Japanese Finance Minister Shoichi Nakagawa resigned on Tuesday after being forced to deny he was drunk at a G7 news conference, dealing a fresh blow to unpopular Prime Minister Taro Aso in an election year.
Nakagawa said Aso -- who a day earlier told his close ally to stay in his post despite an uproar over the minister's behaviour -- had accepted his resignation.
Aso had been leaning towards tapping Economics Minister Kaoru Yosano to succeed Nakagawa, Japan's Kyodo news agency reported before Nakagawa formally submitted his resignation, an appointment that would spell little change for policymaking.
The government is trying to lift Japan out of its worst economic slump since the 1974 global oil crisis.
Nakagawa had earlier offered to step down after parliament passed budget bills, a process that could have taken weeks. That failed to satisfy the government's junior coalition partner and an emboldened opposition, which both demanded he go immediately.
The fuss over Nakagawa's behaviour and now his resignation comes as Aso's own public support is crashing -- below 10 percent in one recent survey -- ahead of an election the conservative Liberal Democratic Party (LDP) is in danger of losing after more than half a century of almost unbroken rule.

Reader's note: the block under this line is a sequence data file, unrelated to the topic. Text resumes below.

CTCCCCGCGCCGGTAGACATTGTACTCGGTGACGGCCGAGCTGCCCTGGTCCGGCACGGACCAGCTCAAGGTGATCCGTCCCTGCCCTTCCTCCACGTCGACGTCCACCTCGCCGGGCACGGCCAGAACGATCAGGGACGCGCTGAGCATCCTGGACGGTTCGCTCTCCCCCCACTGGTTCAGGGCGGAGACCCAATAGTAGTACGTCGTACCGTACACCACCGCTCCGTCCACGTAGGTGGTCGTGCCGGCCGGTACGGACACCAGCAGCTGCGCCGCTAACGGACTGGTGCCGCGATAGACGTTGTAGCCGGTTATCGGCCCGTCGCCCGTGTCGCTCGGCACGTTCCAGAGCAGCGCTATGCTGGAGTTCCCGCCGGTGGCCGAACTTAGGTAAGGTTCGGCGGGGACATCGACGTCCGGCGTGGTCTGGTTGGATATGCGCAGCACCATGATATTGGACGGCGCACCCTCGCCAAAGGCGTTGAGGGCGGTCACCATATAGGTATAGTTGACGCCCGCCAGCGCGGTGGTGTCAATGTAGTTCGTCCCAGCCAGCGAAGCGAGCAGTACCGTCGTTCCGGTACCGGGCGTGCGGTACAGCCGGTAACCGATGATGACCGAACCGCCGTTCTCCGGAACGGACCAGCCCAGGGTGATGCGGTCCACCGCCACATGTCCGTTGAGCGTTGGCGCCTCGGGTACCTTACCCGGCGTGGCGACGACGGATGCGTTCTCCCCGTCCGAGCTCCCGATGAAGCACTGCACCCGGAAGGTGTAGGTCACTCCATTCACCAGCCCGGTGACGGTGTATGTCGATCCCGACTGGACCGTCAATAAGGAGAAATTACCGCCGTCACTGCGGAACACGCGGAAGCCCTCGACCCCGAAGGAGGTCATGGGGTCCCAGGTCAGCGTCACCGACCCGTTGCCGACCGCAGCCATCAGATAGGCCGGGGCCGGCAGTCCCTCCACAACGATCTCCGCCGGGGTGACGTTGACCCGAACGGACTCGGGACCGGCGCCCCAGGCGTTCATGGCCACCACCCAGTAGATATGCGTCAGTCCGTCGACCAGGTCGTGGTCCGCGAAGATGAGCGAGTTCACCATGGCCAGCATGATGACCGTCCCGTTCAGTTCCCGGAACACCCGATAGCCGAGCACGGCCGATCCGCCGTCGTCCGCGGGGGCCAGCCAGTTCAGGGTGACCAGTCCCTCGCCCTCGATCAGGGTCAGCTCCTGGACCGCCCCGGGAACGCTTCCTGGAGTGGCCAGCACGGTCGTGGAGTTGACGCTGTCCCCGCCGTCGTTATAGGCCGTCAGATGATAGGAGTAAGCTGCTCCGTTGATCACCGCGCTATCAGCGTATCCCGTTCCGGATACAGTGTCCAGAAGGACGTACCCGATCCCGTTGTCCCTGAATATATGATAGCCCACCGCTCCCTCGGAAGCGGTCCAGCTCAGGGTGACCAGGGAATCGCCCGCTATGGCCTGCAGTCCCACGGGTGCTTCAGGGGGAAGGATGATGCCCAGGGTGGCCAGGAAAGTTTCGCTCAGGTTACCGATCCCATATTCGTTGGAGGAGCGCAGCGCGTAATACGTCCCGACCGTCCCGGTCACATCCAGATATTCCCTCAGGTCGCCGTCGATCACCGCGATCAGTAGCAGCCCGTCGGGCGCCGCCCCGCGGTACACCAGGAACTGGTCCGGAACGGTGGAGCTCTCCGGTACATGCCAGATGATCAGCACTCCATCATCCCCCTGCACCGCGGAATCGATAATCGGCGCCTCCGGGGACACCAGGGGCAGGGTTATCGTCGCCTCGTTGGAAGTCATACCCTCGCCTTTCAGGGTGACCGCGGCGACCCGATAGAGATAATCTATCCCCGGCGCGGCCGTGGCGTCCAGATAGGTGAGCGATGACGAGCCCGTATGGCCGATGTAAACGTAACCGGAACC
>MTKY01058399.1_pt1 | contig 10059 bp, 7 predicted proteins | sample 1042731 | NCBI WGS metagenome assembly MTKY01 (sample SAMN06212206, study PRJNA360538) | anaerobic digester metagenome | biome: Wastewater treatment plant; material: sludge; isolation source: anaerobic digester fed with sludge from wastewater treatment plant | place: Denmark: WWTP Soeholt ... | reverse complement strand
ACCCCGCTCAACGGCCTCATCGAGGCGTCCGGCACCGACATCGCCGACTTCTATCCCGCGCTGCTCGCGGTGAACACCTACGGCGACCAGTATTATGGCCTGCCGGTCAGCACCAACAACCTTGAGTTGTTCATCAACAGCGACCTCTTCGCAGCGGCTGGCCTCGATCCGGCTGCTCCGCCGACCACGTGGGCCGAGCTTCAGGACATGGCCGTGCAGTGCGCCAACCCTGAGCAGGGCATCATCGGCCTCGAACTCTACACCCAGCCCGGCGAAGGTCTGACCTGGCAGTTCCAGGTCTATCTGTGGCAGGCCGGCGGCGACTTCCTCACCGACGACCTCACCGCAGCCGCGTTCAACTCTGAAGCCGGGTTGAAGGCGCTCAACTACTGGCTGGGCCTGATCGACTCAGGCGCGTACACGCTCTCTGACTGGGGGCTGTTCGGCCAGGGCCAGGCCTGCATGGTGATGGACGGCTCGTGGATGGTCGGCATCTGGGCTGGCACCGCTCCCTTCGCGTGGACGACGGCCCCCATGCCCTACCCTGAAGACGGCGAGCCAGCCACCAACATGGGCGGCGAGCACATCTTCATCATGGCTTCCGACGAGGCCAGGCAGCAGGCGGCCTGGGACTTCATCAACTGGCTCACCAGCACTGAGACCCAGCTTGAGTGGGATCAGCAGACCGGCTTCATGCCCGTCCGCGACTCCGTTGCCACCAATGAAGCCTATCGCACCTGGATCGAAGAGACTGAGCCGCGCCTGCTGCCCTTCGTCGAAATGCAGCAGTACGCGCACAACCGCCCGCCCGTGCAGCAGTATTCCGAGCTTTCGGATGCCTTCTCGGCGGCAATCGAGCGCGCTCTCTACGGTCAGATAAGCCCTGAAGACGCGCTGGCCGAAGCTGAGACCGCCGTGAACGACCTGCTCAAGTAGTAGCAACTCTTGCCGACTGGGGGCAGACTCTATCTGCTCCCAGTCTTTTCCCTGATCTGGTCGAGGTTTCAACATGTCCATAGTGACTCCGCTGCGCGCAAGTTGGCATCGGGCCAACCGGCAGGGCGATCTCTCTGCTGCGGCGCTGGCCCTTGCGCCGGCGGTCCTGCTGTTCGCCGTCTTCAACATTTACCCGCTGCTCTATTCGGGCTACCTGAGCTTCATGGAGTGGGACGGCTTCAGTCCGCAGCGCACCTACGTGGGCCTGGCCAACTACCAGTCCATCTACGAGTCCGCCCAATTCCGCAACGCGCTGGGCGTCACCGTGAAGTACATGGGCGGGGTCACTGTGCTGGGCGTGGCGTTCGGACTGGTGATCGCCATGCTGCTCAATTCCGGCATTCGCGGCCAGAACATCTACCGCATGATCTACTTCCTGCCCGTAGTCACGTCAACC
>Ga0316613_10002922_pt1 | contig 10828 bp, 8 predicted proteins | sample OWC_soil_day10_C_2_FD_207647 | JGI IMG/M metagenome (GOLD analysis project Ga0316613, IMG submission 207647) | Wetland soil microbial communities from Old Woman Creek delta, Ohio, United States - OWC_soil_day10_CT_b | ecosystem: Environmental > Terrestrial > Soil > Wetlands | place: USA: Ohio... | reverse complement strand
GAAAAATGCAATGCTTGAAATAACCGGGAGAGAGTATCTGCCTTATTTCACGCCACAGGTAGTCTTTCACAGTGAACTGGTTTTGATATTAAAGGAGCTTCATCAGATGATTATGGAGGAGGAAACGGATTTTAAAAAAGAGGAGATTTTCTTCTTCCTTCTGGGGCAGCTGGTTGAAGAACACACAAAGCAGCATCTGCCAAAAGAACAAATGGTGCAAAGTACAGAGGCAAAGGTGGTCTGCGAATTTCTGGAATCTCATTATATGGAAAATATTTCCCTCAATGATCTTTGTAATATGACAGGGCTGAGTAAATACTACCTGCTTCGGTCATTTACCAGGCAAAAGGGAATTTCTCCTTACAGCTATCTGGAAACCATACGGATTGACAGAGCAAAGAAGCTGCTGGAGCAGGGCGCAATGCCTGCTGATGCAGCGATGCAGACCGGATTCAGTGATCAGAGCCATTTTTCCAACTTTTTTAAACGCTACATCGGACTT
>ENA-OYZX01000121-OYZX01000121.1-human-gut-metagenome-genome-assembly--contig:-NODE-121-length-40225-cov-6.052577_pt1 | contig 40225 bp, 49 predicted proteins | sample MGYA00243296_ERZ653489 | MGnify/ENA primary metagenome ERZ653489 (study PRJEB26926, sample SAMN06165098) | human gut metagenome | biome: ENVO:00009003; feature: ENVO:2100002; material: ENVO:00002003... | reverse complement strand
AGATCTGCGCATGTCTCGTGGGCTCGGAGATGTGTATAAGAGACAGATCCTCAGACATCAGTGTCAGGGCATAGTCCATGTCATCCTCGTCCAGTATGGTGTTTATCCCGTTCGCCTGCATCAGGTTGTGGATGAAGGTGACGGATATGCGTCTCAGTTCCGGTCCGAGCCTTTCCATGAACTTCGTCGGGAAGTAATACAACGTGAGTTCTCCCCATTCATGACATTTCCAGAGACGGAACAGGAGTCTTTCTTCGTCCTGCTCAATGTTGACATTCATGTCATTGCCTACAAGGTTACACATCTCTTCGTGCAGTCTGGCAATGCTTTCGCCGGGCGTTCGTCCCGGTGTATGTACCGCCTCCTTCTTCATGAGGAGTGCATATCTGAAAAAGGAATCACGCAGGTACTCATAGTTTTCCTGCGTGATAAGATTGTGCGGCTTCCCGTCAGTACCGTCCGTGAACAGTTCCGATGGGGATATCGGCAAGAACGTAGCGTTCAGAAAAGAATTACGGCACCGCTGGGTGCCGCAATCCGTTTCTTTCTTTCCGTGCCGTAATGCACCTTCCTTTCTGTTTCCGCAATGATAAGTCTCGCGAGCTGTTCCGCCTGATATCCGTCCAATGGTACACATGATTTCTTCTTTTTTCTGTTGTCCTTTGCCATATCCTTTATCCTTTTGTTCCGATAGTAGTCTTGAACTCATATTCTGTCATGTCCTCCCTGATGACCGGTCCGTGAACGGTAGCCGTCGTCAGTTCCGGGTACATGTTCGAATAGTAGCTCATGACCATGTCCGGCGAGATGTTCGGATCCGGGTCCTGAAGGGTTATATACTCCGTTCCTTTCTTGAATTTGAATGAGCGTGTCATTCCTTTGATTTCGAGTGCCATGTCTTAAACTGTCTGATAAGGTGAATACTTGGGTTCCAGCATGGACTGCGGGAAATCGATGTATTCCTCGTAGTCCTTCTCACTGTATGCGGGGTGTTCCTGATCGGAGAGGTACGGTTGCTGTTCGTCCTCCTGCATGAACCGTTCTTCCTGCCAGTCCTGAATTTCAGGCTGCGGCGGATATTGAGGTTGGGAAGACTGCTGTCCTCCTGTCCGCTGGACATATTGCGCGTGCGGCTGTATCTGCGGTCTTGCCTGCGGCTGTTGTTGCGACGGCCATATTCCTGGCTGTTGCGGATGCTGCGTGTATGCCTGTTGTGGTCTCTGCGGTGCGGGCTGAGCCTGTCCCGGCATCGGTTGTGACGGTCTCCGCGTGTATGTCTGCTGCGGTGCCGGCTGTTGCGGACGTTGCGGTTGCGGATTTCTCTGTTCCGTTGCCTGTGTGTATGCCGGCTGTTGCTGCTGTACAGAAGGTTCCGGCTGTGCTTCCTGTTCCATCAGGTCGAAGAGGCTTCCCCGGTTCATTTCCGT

Kyodo said Yosano, 70, would keep his current post and also take over Nakagawa's other portfolio in charge of banking supervision.
Yosano, a fiscal hawk who has become more flexible about spending as the recession deepens, came second to Aso in an LDP leadership race last September, and has since been a linchpin of the administration.
At the Group of Seven news conference in Rome, Nakagawa slurred his words and appeared to fall asleep at one point.
He has said he had not done more than sip some wine before the news conference and cold medicine had affected his behaviour.
"I have caused trouble to the people," Nakagawa told an earlier news conference. "I apologise for causing commotion from my careless health management."
Aso -- Japan's third prime minister in less than two years -- is trying to pass an extra budget for the fiscal year ending on March 31 as well as a record 88.5 trillion yen ($965 billion) budget for the year to March 2010 to help stimulate the economy, now sinking deeper into recession. [ID:nT74412]
Media polls show the Democrats have a good shot at ousting Aso's LDP in an election that must be held by October. [ID:nT99504]
About the only bit of good news for Aso was an invitation to meet U.S. President Barack Obama in Washington on Feb. 24.
Visiting U.S. Secretary of State Hillary Clinton said it would make Aso the first foreign leader to meet Obama at the White House. Aso had accepted, Japanese officials said.
(Additional reporting by Chisa Fujioka and Tetsushi Kajimoto; Writing by Linda Sieg, Editing by Dean Yates)